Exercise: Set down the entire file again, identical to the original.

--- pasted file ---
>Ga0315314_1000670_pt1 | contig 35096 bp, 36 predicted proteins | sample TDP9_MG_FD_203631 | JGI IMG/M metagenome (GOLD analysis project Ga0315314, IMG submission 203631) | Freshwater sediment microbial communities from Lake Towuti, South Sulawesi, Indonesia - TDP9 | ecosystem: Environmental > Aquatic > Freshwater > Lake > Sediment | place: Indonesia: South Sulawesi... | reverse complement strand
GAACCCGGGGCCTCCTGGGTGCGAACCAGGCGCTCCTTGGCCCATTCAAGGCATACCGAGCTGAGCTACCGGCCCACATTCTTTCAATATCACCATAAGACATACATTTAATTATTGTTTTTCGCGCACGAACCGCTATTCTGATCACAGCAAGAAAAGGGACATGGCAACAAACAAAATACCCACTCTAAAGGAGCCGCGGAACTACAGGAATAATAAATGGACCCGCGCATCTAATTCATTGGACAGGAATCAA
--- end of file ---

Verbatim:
>Ga0315314_1000670_pt1 | contig 35096 bp, 36 predicted proteins | sample TDP9_MG_FD_203631 | JGI IMG/M metagenome (GOLD analysis project Ga0315314, IMG submission 203631) | Freshwater sediment microbial communities from Lake Towuti, South Sulawesi, Indonesia - TDP9 | ecosystem: Environmental > Aquatic > Freshwater > Lake > Sediment | place: Indonesia: South Sulawesi... | reverse complement strand
GAACCCGGGGCCTCCTGGGTGCGAACCAGGCGCTCCTTGGCCCATTCAAGGCATACCGAGCTGAGCTACCGGCCCACATTCTTTCAATATCACCATAAGACATACATTTAATTATTGTTTTTCGCGCACGAACCGCTATTCTGATCACAGCAAGAAAAGGGACATGGCAACAAACAAAATACCCACTCTAAAGGAGCCGCGGAACTACAGGAATAATAAATGGACCCGCGCATCTAATTCATTGGACAGGAATCAA